Subodh Gupta, Still, Steal, Steel
"Beware the leader who bangs the drums of war in order to whip the citizenry into a patriotic fervor, for patriotism is indeed a double-edged sword. It both emboldens the blood, just as it narrows the mind.
And when the drums of war have reached a fever pitch and the blood boils with hate and the mind has closed, the leader will have no need in seizing the rights of the citizenry. Rather, the citizenry, infused with fear and blinded by patriotism, will offer up all of their rights unto the leader and gladly so.
How do I know? For this is what I have done. And I am Caesar."
Jack Shainman Gallery is proud to present internationally renowned artist Subodh Gupta's second solo exhibition at the gallery titled Still, steal, steel. Here Gupta presents a new body of work including larger-than-life sized cast bronze, stainless steel sculptures and major paintings.
Subodh Gupta makes a transition of sorts in his own idiom and dialect in his latest work Gandhi's Three Monkeys. Here a tragic-comic PlayStation War Game is conjured up by sculptures of three soldier heads that are trimmed with eye shades, a mask and a helmet made of Indian brass utensils. The irony and wit in turning the mascot of a Man of Peace into a testament of violence causes these bronze sculptures to embody more subversive possibilities.
War is one of the themes in the exhibition that Gupta represents here with a 1 kilogram hexagon-shaped chunk of 24 carat gold by the same name. This perfect object is layered with meaning and disquiet; it addresses the viewer with a rather simple question: "How many kilos (of war) do you want?". 1 KG War, modest in scale, appears delicate and prized within its glass-topped and secured display case as to prevent it from reaching hands that may misuse it.
A pink Chimta (Untitled, 2008) adds a splash of color to the exhibition. While at first-glance, it resembles a cheerleader's pompom or party decoration. In fact it is made of thousands of "Chimtas", pincers used in every common Indian kitchen to make bread. Once more, Gupta takes from the everyday an object and subverts it to make a work that is electrifying in aesthetic and simplicity.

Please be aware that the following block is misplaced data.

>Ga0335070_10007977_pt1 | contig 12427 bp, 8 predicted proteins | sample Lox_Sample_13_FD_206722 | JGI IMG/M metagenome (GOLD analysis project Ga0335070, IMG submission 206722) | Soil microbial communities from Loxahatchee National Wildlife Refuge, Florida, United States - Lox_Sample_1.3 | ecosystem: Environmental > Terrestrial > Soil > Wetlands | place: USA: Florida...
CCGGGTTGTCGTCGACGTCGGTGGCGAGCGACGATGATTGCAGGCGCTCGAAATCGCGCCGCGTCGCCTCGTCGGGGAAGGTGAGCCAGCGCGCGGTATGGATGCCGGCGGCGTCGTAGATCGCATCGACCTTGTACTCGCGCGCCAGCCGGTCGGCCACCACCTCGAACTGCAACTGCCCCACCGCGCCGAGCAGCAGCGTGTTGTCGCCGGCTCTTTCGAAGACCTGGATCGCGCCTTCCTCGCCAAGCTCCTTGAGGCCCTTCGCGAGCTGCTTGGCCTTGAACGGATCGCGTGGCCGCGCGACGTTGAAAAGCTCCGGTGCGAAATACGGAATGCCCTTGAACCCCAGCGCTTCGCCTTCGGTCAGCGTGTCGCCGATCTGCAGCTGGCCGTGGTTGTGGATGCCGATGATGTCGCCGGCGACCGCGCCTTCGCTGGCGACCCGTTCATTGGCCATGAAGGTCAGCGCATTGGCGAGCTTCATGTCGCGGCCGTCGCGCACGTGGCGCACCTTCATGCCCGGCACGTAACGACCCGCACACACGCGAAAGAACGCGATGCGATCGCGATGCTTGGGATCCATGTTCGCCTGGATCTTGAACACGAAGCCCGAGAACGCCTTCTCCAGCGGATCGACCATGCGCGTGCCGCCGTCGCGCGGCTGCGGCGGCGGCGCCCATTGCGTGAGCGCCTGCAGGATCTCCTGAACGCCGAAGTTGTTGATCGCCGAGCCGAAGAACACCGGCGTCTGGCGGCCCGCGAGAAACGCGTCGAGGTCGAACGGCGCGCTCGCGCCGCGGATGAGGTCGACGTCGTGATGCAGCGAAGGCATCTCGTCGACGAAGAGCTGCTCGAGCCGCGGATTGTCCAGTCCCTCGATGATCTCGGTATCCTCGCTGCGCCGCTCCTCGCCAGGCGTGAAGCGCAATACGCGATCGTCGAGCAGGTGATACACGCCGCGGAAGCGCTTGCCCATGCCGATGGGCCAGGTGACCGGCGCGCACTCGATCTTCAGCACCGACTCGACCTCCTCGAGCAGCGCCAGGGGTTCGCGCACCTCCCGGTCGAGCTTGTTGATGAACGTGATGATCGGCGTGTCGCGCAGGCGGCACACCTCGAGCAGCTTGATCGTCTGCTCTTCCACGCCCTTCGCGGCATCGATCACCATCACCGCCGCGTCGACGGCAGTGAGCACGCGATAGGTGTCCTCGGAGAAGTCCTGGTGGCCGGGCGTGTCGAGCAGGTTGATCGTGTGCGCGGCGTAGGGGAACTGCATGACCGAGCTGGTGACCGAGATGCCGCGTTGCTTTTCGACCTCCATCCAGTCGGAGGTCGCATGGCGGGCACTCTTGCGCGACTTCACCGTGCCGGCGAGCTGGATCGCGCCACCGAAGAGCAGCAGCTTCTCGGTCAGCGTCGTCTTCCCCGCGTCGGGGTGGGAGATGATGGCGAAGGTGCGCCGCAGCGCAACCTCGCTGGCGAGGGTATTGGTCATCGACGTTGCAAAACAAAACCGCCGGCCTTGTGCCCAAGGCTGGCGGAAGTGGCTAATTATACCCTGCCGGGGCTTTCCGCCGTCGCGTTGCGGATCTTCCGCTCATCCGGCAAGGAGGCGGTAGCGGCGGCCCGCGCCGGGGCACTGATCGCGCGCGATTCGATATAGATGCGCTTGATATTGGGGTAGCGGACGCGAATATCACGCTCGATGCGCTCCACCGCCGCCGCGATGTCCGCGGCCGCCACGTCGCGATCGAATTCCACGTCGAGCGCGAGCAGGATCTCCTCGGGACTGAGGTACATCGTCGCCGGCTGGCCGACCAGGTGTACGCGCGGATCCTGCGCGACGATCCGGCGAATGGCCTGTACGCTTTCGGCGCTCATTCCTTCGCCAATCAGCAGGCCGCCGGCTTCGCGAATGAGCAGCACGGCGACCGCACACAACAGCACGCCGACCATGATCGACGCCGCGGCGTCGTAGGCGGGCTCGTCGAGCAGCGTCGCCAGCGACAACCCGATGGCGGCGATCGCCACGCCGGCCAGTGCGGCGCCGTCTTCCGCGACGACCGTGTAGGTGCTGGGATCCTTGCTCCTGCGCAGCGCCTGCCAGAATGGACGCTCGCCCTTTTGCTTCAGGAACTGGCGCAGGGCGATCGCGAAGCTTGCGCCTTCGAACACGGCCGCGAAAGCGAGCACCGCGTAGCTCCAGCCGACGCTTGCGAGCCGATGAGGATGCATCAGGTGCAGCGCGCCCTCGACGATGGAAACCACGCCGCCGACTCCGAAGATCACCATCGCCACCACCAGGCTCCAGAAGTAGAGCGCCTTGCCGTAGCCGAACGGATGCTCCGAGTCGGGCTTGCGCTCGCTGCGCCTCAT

Gupta, in his new series of paintings, makes a transition in scale and style with "moving", crashing and falling utensils disrupting the surface of the picture. Another major sculptural installation consisting of a fifty foot long moving sushi belt carrying copper and brass containers used for serving food speaks of a city in motion.
Subodh Gupta navigates his chariot of transgressions in a cathartic pageant -that of a world constantly being lost /destroyed and yet emerging anew, reconfigured and reconstructed from its own debris.
Subodh Gupta has exhibited his work extensively throughout the world in major solo and group exhibitions including, The Venice Biennial, "Always a Little Further", curated by Rosa Martinez, "Universal Experience: Art, Life, and the Tourist's Eye", MCA Chicago, Chicago, IL, "Indian Summer", Ecole Nationale Superieure Des Beaux-Arts, Paris, France, in 2005; "Venice-Istanbul", Istanbul Modern, Lille 3000, curated by Carolinne Negphygi, France, 2006; "Altered, Stitched and Gathered", P.S.1 Contemporary Art Center, Long Island City, New York, 2007. His work is concurrently on view at the Nerman Museum of Contemporary Art, Overland Park, KS, in the exhibition Distant Nearness. His works are included in numerous important public and private international collections.